Welcome to the K-Hole


One of the most hopeless yet admirable reactions to the utter weirdness of psychedelic experience is the desire to write about it. Whether in the form of trip tales, philosophical rants, or revisionist histories, writing promises to ground the experience, “bringing some of it back” even while underscoring the pale inadequacy of language in the face of extreme altered states. At the same time, this inadequacy provides one of the secret pleasures of psychedelic literature, which stimulates desire for ineffable experience as it brings the tension between ordinary discourse and the otherworlds of drugs so sharply into play.

Nowhere is this tension more apparent than in the increasingly neuro-pharmacological language surrounding popular discussions of psychedelics. Researchers and heads find themselves suspended between monkey studies and parallel worlds, serotonin receptors and the void. Unable to contain the psychedelic experience within current biological models, researchers inevitably drift toward the science fictional fringe.

Such, in any case, is what happens to doctors Rick Strassman and Karl Jansen in their important new books. The first major overviews devoted to DMT and ketamine address two of the most fascinating molecules your nervous system may ever meet. An anesthetic found in every emergency room, ketamine is the more often consumed of the two, though we usually hear more about the low-dose snuffage that jacks up club kids than the hour’s worth of deep-space scuba diving that comes with shooting a heftier load into, say, your butt. DMT—an intensely freaky, smokable goo that blasts users past the far peaks of magic mushrooms and back in about 20 minutes—remains the more esoteric substance, despite the fact that the molecule is found throughout our bodies and in much of the living world.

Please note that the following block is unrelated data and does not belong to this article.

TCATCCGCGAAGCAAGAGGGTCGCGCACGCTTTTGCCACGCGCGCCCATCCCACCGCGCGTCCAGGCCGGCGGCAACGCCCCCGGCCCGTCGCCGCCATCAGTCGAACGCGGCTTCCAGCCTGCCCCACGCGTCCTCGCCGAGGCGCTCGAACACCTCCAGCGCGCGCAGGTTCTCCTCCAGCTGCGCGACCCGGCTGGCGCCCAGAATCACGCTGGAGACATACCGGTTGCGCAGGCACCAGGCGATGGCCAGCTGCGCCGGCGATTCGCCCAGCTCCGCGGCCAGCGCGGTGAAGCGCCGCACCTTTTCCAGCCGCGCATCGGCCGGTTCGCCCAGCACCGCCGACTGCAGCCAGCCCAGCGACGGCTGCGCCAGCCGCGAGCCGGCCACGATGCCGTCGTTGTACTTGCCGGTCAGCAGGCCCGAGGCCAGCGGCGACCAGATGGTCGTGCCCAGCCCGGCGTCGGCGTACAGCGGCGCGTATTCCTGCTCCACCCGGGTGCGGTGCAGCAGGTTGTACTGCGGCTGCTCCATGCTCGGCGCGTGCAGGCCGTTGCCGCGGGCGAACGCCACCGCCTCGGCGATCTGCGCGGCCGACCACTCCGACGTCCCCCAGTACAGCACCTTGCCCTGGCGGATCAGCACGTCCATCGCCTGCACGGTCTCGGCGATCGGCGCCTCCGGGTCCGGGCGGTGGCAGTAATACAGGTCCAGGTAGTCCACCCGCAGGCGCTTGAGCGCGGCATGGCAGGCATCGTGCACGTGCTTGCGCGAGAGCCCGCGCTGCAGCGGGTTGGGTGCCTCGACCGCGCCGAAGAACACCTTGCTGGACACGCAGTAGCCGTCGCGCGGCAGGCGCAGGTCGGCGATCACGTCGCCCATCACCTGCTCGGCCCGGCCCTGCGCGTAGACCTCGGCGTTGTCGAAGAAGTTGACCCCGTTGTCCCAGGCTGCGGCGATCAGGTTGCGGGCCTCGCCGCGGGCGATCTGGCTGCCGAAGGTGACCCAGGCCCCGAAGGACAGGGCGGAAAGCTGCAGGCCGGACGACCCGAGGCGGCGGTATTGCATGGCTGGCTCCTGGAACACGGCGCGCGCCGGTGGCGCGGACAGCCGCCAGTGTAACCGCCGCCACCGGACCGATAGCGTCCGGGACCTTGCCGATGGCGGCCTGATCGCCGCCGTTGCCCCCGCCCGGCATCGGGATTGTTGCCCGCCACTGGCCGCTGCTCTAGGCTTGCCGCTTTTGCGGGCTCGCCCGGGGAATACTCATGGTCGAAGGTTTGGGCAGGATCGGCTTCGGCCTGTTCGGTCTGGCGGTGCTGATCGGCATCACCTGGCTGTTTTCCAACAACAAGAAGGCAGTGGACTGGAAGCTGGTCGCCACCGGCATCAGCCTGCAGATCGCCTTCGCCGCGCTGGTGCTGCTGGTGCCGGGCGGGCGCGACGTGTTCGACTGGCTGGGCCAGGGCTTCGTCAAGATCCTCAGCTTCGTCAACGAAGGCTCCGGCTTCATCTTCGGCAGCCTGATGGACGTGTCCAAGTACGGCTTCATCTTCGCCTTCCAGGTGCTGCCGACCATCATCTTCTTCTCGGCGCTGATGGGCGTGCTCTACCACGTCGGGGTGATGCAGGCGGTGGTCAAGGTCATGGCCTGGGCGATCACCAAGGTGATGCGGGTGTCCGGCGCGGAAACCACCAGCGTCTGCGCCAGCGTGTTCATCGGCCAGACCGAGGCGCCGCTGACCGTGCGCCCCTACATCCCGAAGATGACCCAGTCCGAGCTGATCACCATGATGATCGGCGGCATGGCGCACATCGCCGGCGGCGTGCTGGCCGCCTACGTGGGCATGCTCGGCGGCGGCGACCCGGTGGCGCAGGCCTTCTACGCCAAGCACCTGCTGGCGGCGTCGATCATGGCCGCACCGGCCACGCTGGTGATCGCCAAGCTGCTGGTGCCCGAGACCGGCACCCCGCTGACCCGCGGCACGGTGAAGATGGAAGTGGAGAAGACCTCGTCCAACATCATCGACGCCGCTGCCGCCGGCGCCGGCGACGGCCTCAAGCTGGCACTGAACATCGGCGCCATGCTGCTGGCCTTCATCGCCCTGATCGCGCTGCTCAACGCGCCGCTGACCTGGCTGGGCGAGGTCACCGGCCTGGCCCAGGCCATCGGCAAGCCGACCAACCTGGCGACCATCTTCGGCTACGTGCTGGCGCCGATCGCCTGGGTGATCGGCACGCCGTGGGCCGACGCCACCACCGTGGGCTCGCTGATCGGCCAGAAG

As the first researcher in decades authorized to give humans psychedelics, Strassman has an interesting story to tell, and he tells it like the sober Buddhist shrink he is. After jumping through countless regulatory hoops, Strassman started squirting high doses of DMT into the veins of seasoned New Mexican tripsters. Technically, he was studying the drug’s physical effects, but what really drove him was his hunch that DMT was “the spirit molecule”: the biological basis for near-death experiences (NDEs) and mystical states of consciousness. Strassman speculates that, during times of high stress (like dying), the pineal gland may churn out enough DMT to overwhelm the body’s protection mechanisms and make us trip from within.

Strassman’s psychonauts regularly found themselves hurtled into alien laboratories, high-tech nurseries, and Day-Glo hieroglyphic hypercubes. Odder by far were the consistent reports of encounters with otherworldly beings often characterized as clowns, imps, or jesters (the late Terence McKenna dubbed them the “machine elves of hyperspace”). Strassman was not prepared for these entities, which popped up far more consistently than the similarities to NDEs and mystical experiences he expected to find. He was disappointed as well when follow-up interviews found little evidence for the sort of long-term positive psychological changes that he thought the spirit molecule would leave in its wake. He also worried about DMT’s risks, which not only include nightmare trips (one fellow was treated to a round of anal rape by a crew of alien crocodiles), but dangerous fluctuations in blood pressure. In the end, Strassman comes to the conclusion that “DMT [is] not inherently therapeutic.”